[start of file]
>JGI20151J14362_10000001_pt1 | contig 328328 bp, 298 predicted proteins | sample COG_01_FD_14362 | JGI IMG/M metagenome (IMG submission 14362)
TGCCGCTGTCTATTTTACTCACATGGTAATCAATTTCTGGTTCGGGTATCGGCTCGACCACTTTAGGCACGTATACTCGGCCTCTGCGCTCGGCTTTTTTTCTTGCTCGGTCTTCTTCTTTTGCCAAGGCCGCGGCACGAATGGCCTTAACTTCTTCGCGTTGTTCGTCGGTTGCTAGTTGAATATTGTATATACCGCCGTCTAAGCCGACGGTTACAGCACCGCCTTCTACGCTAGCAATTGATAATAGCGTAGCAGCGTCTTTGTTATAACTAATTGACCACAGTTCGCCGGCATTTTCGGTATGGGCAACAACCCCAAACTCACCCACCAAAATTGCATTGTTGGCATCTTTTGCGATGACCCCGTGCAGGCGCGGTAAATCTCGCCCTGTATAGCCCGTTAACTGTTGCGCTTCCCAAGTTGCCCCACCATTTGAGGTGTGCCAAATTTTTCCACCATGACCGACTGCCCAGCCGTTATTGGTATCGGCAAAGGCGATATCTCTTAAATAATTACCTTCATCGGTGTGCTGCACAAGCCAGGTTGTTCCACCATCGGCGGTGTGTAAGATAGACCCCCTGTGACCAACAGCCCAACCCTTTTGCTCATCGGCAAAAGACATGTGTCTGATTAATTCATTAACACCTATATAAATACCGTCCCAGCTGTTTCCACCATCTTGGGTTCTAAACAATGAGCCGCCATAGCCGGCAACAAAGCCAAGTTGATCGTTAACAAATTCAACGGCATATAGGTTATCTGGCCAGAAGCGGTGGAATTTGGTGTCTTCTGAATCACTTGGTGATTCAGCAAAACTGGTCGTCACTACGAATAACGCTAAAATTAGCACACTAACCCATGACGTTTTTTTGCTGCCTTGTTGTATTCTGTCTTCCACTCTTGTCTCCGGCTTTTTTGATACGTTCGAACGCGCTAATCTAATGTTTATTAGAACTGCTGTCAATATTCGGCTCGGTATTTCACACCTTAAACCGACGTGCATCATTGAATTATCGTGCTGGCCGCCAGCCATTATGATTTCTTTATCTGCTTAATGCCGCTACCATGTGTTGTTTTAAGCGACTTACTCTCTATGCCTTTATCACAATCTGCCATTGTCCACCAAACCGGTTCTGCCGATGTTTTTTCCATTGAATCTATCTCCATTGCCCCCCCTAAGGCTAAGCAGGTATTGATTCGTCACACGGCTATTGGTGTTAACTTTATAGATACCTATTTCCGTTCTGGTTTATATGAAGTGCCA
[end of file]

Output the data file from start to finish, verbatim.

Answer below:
>JGI20151J14362_10000001_pt1 | contig 328328 bp, 298 predicted proteins | sample COG_01_FD_14362 | JGI IMG/M metagenome (IMG submission 14362)
TGCCGCTGTCTATTTTACTCACATGGTAATCAATTTCTGGTTCGGGTATCGGCTCGACCACTTTAGGCACGTATACTCGGCCTCTGCGCTCGGCTTTTTTTCTTGCTCGGTCTTCTTCTTTTGCCAAGGCCGCGGCACGAATGGCCTTAACTTCTTCGCGTTGTTCGTCGGTTGCTAGTTGAATATTGTATATACCGCCGTCTAAGCCGACGGTTACAGCACCGCCTTCTACGCTAGCAATTGATAATAGCGTAGCAGCGTCTTTGTTATAACTAATTGACCACAGTTCGCCGGCATTTTCGGTATGGGCAACAACCCCAAACTCACCCACCAAAATTGCATTGTTGGCATCTTTTGCGATGACCCCGTGCAGGCGCGGTAAATCTCGCCCTGTATAGCCCGTTAACTGTTGCGCTTCCCAAGTTGCCCCACCATTTGAGGTGTGCCAAATTTTTCCACCATGACCGACTGCCCAGCCGTTATTGGTATCGGCAAAGGCGATATCTCTTAAATAATTACCTTCATCGGTGTGCTGCACAAGCCAGGTTGTTCCACCATCGGCGGTGTGTAAGATAGACCCCCTGTGACCAACAGCCCAACCCTTTTGCTCATCGGCAAAAGACATGTGTCTGATTAATTCATTAACACCTATATAAATACCGTCCCAGCTGTTTCCACCATCTTGGGTTCTAAACAATGAGCCGCCATAGCCGGCAACAAAGCCAAGTTGATCGTTAACAAATTCAACGGCATATAGGTTATCTGGCCAGAAGCGGTGGAATTTGGTGTCTTCTGAATCACTTGGTGATTCAGCAAAACTGGTCGTCACTACGAATAACGCTAAAATTAGCACACTAACCCATGACGTTTTTTTGCTGCCTTGTTGTATTCTGTCTTCCACTCTTGTCTCCGGCTTTTTTGATACGTTCGAACGCGCTAATCTAATGTTTATTAGAACTGCTGTCAATATTCGGCTCGGTATTTCACACCTTAAACCGACGTGCATCATTGAATTATCGTGCTGGCCGCCAGCCATTATGATTTCTTTATCTGCTTAATGCCGCTACCATGTGTTGTTTTAAGCGACTTACTCTCTATGCCTTTATCACAATCTGCCATTGTCCACCAAACCGGTTCTGCCGATGTTTTTTCCATTGAATCTATCTCCATTGCCCCCCCTAAGGCTAAGCAGGTATTGATTCGTCACACGGCTATTGGTGTTAACTTTATAGATACCTATTTCCGTTCTGGTTTATATGAAGTGCCA